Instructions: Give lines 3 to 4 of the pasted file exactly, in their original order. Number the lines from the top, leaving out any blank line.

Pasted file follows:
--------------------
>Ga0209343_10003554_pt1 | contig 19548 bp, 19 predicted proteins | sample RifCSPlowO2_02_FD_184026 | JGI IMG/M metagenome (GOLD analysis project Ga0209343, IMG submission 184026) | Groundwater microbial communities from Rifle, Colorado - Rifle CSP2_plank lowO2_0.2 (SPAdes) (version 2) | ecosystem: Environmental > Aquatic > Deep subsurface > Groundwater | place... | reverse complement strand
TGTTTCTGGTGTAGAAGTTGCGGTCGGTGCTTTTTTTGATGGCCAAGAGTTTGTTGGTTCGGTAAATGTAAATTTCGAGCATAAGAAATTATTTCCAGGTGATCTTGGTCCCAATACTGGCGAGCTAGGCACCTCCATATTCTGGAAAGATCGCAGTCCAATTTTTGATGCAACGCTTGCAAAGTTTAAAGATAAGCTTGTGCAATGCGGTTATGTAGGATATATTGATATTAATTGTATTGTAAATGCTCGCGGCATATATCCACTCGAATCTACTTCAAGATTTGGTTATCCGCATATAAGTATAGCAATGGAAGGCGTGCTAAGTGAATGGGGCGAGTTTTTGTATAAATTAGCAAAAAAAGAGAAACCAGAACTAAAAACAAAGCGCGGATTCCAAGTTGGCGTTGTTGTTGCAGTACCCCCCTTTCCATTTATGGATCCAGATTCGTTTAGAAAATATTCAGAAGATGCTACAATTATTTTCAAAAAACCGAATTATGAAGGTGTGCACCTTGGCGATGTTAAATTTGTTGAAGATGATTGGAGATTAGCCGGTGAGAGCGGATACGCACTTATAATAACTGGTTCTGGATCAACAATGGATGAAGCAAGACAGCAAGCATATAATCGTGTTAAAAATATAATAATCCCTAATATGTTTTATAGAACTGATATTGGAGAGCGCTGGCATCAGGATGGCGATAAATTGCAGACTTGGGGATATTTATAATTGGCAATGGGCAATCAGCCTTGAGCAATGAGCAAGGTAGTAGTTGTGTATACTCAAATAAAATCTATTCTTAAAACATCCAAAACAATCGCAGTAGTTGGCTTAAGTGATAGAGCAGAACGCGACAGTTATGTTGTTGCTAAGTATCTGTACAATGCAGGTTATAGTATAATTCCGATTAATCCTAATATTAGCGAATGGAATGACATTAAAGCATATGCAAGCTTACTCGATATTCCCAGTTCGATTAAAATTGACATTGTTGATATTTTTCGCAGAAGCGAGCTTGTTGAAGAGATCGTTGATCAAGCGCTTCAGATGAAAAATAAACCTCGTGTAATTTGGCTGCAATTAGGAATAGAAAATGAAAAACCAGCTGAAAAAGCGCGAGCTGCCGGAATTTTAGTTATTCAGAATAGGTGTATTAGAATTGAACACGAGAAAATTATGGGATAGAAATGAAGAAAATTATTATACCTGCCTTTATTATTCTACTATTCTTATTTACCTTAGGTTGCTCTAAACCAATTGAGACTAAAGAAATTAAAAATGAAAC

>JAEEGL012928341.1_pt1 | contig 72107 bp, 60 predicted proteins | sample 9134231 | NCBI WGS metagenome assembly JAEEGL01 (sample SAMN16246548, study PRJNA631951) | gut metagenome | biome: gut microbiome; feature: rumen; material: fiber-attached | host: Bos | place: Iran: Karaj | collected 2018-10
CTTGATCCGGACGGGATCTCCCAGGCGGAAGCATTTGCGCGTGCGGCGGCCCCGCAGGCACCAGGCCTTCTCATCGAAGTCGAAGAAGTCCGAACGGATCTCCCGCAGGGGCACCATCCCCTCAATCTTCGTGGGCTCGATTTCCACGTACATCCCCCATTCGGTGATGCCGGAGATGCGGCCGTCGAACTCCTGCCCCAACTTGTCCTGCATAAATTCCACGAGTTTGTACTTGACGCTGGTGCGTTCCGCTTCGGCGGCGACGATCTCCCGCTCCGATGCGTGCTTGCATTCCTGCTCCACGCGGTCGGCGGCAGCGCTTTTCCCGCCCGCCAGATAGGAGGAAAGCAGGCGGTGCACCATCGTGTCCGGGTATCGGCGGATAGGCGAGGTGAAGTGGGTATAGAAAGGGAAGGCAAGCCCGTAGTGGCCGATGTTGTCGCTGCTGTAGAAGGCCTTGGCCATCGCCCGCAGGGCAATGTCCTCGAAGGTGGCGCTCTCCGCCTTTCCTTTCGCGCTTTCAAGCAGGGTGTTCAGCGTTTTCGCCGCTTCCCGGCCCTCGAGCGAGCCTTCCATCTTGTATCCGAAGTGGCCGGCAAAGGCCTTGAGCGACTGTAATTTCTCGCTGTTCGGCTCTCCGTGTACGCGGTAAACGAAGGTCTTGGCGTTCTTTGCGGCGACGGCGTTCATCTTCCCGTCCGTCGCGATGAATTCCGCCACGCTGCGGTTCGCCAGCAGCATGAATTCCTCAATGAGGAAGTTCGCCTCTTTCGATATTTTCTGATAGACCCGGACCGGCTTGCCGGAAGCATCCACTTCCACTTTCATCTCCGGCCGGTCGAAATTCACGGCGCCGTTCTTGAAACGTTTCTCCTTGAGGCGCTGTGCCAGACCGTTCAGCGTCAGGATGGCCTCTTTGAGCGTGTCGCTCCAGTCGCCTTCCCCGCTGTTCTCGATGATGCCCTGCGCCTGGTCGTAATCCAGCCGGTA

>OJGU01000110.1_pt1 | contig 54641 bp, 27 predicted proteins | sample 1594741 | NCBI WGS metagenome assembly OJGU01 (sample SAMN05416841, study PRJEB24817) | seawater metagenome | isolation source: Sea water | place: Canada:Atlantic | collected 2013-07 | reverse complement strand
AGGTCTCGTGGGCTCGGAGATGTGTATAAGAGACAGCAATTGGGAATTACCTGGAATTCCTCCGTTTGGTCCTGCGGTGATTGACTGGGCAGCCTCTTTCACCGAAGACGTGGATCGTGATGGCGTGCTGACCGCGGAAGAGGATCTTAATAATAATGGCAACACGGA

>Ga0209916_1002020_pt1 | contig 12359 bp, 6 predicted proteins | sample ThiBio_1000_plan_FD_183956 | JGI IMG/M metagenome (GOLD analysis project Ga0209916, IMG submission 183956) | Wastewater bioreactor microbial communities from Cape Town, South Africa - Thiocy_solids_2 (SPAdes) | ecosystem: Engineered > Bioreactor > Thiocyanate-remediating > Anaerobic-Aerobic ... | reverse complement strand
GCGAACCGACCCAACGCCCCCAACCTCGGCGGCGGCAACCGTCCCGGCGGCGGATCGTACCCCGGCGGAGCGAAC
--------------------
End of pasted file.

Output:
>JAEEGL012928341.1_pt1 | contig 72107 bp, 60 predicted proteins | sample 9134231 | NCBI WGS metagenome assembly JAEEGL01 (sample SAMN16246548, study PRJNA631951) | gut metagenome | biome: gut microbiome; feature: rumen; material: fiber-attached | host: Bos | place: Iran: Karaj | collected 2018-10
CTTGATCCGGACGGGATCTCCCAGGCGGAAGCATTTGCGCGTGCGGCGGCCCCGCAGGCACCAGGCCTTCTCATCGAAGTCGAAGAAGTCCGAACGGATCTCCCGCAGGGGCACCATCCCCTCAATCTTCGTGGGCTCGATTTCCACGTACATCCCCCATTCGGTGATGCCGGAGATGCGGCCGTCGAACTCCTGCCCCAACTTGTCCTGCATAAATTCCACGAGTTTGTACTTGACGCTGGTGCGTTCCGCTTCGGCGGCGACGATCTCCCGCTCCGATGCGTGCTTGCATTCCTGCTCCACGCGGTCGGCGGCAGCGCTTTTCCCGCCCGCCAGATAGGAGGAAAGCAGGCGGTGCACCATCGTGTCCGGGTATCGGCGGATAGGCGAGGTGAAGTGGGTATAGAAAGGGAAGGCAAGCCCGTAGTGGCCGATGTTGTCGCTGCTGTAGAAGGCCTTGGCCATCGCCCGCAGGGCAATGTCCTCGAAGGTGGCGCTCTCCGCCTTTCCTTTCGCGCTTTCAAGCAGGGTGTTCAGCGTTTTCGCCGCTTCCCGGCCCTCGAGCGAGCCTTCCATCTTGTATCCGAAGTGGCCGGCAAAGGCCTTGAGCGACTGTAATTTCTCGCTGTTCGGCTCTCCGTGTACGCGGTAAACGAAGGTCTTGGCGTTCTTTGCGGCGACGGCGTTCATCTTCCCGTCCGTCGCGATGAATTCCGCCACGCTGCGGTTCGCCAGCAGCATGAATTCCTCAATGAGGAAGTTCGCCTCTTTCGATATTTTCTGATAGACCCGGACCGGCTTGCCGGAAGCATCCACTTCCACTTTCATCTCCGGCCGGTCGAAATTCACGGCGCCGTTCTTGAAACGTTTCTCCTTGAGGCGCTGTGCCAGACCGTTCAGCGTCAGGATGGCCTCTTTGAGCGTGTCGCTCCAGTCGCCTTCCCCGCTGTTCTCGATGATGCCCTGCGCCTGGTCGTAATCCAGCCGGTA